Tutor profile: Jillian O.
What are ethos, pathos, and logos, and how can you use them in your writing?
As parts of the rhetorical triangle, ethos, pathos, and logos, are each equally integral to a well-written argument. Ethos is the appeal to credibility. This appeal would mainly be used in sources. A Wikipedia article or listicle may have a useful quote, but an academic journal or peer-reviewed article would be more helpful and more convincing when proving the point of an argument (Ex: Using an article written by a professor of criminal justice in a paper regarding rising crime rates). Pathos is the appeal to emotion. An example of this would be the ASPCA commercials with the sad dogs, urging the viewer to make a donation. This could be used in an argument as a call to action, such as a testimonial of a victim of cyberbullying as the conclusion to a paper arguing for stricter consequences to cyberbullies. Finally, logos is an appeal to logic. This is mainly seen through statistics and graphs. Using statistics for which ice cream flavors sell the most in a given month can be used in an argument for which flavor to advertise more. The rhetorical triangle is a classical and useful tool in determining a sound argument in writing.
In Chinua Achebe's "Things Fall Apart", though he is advised not to, Okonkwo kills Ikemefuna anyways. Why do you think he does so?
Okonkwo spends the entire book proving to not only those around him but himself that he is not like his lazy and feminine father. He is instead a great warrior and farmer that built himself from the ground up. Following orders from his elders is a task that he would not think twice about. Unfortunately, that task includes killing Ikemefuna, who for the past five or so years has been the eldest son that Okonkwo always wanted but never saw in Nwoye, his actual eldest son. Ikemefuna has been a good worker and has even become a surrogate big brother and role model for Nwoye. The only issue is that he arrive to the family because of a debt a neighboring tribe paid, and the only reason he was not killed immediately was because the tribe leaders did not know what to do with him. A figurative father and son, killing Ikemefuna is an incredibly challenging task for Okonkwo, yet he does it anyways. In the end, his tribe and his honor matter more to him than a surrogate favorite son ever would. Okonkwo knows his duties and would rather die than damage his image. hence why he contributes to the death of the young man.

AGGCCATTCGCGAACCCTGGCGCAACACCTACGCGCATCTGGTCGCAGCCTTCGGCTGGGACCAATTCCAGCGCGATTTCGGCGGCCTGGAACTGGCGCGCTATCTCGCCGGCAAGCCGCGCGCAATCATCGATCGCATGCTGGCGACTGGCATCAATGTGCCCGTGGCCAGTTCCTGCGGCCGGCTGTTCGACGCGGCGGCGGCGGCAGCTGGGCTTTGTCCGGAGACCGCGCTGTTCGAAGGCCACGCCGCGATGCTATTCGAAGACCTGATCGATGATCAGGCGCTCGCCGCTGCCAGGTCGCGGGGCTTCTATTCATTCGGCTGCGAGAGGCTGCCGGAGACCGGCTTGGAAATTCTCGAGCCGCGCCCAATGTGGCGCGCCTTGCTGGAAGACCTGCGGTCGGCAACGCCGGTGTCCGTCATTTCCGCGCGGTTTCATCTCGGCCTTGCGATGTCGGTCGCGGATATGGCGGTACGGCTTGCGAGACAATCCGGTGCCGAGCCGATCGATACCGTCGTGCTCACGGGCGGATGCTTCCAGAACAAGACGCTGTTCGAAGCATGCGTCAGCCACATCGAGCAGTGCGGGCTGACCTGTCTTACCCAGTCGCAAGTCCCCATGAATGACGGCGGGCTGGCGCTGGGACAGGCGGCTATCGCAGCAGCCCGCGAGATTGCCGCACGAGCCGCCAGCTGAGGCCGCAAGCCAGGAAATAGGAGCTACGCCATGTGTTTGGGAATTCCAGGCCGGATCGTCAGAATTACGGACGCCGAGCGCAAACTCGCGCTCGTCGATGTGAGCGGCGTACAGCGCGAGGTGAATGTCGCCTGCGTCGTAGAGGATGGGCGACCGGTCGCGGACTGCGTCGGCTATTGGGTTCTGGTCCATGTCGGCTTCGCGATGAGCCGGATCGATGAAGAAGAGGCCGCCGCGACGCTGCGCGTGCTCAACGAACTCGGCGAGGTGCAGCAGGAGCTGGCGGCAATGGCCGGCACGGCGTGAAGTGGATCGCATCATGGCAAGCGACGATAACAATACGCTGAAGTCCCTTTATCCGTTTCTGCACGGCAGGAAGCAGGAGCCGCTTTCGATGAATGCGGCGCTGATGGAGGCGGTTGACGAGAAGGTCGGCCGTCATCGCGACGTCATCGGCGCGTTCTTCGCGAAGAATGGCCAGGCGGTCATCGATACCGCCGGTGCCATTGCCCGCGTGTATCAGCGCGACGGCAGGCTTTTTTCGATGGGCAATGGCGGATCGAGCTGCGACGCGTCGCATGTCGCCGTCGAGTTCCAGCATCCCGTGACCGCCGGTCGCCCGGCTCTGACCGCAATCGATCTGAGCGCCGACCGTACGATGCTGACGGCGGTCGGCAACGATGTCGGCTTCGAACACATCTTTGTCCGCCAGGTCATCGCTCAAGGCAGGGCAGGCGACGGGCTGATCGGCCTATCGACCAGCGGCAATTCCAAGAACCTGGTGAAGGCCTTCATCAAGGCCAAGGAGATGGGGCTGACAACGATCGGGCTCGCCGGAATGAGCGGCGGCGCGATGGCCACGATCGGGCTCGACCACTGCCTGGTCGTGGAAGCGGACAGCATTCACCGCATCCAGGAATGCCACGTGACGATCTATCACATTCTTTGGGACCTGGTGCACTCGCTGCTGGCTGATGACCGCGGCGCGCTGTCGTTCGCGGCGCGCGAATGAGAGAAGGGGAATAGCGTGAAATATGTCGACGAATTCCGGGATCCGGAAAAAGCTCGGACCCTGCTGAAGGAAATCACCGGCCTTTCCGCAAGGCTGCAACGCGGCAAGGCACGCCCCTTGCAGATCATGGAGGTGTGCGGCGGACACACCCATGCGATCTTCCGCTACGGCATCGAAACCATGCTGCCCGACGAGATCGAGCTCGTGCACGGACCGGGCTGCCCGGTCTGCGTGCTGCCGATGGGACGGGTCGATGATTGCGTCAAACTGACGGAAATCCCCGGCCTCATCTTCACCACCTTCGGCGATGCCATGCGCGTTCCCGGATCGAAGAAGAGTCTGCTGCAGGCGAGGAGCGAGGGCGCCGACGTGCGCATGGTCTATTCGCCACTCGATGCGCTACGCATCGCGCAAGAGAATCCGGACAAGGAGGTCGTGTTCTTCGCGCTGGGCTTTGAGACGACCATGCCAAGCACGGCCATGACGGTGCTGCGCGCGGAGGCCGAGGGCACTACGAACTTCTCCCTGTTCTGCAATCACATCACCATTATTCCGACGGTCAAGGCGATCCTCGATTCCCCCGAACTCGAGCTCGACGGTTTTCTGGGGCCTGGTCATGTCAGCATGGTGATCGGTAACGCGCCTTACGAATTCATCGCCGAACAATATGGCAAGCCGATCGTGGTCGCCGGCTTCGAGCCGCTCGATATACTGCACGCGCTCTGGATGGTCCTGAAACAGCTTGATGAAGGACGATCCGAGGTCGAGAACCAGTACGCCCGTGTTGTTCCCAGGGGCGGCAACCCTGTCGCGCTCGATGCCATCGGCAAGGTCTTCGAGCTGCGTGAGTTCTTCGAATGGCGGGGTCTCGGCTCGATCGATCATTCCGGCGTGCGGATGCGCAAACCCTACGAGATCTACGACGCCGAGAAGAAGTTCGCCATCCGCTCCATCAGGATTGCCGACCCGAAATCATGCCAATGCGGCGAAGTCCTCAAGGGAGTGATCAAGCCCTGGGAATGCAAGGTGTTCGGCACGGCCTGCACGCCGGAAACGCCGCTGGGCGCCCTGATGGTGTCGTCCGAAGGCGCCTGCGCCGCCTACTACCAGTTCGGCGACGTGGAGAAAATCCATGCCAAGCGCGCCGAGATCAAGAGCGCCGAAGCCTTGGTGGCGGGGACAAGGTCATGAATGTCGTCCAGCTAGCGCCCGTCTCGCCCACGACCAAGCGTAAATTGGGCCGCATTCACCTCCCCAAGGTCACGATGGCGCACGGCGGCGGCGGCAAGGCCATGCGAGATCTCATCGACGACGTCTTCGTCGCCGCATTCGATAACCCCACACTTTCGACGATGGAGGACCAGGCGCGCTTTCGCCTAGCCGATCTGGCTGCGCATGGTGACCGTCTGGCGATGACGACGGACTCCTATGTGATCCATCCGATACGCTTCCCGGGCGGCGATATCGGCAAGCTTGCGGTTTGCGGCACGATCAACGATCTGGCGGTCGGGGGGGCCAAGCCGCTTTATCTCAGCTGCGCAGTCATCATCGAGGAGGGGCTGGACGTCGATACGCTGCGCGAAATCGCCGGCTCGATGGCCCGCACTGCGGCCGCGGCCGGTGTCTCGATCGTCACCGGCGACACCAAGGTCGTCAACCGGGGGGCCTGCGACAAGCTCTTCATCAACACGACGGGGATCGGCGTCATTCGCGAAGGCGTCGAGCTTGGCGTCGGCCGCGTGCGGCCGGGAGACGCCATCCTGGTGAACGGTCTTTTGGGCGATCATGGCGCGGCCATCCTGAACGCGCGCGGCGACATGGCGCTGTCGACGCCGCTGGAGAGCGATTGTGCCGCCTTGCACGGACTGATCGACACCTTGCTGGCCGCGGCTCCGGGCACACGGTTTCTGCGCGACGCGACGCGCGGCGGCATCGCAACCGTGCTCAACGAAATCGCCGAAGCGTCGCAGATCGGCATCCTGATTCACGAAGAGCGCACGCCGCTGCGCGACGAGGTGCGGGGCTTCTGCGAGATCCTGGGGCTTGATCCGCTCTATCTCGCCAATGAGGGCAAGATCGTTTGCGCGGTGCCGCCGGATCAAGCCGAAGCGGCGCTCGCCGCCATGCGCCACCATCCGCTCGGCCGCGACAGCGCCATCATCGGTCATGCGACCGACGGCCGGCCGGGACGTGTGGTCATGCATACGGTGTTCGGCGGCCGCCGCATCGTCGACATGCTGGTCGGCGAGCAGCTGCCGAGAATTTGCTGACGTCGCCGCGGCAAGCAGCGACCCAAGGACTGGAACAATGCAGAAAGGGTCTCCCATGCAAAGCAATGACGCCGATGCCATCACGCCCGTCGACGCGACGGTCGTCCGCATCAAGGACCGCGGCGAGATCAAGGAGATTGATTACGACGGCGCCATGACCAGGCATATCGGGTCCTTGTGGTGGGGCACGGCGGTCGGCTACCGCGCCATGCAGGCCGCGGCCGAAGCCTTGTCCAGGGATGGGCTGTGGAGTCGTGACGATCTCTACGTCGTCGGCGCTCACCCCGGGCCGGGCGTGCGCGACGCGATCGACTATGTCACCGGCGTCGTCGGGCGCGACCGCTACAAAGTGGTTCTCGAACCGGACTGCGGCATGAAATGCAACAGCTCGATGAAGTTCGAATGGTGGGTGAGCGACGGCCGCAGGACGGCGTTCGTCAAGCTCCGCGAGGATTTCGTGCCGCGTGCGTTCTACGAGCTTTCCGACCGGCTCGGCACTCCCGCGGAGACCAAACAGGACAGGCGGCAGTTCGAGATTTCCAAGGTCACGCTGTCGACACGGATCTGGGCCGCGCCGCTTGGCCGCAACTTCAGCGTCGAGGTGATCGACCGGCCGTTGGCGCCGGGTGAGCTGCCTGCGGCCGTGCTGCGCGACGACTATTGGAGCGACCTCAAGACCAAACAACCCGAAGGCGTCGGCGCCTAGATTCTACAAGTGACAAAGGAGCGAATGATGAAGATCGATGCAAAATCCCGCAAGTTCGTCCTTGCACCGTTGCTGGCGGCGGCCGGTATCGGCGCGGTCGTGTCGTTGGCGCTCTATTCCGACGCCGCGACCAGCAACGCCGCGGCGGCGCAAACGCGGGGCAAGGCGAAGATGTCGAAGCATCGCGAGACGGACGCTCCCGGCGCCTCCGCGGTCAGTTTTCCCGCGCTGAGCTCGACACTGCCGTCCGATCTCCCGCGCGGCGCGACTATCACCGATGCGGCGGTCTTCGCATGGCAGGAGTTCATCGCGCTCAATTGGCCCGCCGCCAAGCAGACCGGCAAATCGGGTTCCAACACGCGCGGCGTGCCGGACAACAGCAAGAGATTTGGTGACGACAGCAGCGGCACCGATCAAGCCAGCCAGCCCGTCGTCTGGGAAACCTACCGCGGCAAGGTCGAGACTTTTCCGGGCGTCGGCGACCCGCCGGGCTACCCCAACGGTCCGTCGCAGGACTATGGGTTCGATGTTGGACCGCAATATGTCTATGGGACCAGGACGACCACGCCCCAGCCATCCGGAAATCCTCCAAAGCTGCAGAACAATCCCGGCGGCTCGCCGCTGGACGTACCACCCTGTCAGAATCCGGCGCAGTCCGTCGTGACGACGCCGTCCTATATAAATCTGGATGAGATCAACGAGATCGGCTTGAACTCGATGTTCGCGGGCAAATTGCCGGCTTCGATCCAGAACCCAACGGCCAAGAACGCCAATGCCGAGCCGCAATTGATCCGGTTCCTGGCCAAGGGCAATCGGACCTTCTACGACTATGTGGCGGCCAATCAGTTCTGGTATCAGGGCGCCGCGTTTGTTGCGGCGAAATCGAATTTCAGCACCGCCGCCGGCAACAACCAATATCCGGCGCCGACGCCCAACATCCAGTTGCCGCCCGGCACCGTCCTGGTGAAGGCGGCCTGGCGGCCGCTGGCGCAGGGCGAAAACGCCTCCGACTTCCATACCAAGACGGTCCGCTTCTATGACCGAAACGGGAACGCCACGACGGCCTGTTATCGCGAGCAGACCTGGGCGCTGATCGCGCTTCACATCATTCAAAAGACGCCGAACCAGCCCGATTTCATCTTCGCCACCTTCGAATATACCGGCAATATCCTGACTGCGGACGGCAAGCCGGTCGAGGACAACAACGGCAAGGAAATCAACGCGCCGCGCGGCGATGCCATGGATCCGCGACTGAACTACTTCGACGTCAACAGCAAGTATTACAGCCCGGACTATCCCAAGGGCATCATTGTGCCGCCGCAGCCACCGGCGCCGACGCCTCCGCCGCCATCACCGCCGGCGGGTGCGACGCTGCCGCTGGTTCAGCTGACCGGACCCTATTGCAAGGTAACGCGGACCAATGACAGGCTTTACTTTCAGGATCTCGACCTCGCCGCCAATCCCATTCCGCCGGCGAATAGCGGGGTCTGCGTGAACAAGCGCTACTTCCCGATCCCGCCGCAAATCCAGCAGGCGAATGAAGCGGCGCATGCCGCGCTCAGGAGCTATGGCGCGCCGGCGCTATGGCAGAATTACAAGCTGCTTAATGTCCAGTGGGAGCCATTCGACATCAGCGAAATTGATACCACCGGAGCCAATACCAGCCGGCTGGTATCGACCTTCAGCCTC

In Shakespeare's "Hamlet", what is the significance of Hamlet's "Alas, Poor Yorick" soliloquy?
The significance of this speech is that Hamlet is mourning a jester more than he ever has his father. The death of his father is more about having a reason to kill the uncle he already hates. Yorick was more of a father figure to Hamlet than his actual father ever was, as evident by having "borne [Hamlet] on his back a thousand times...Here hung those lips that [he] kissed [he] know not how oft" (5.1.163-167). Hamlet never mentions how hands-on his father was towards him, but spends an entire speech talking about the joy Yorick, a jester brought him. This speech essentially shows Hamlet's true intentions for why he intends to kill Claudius.
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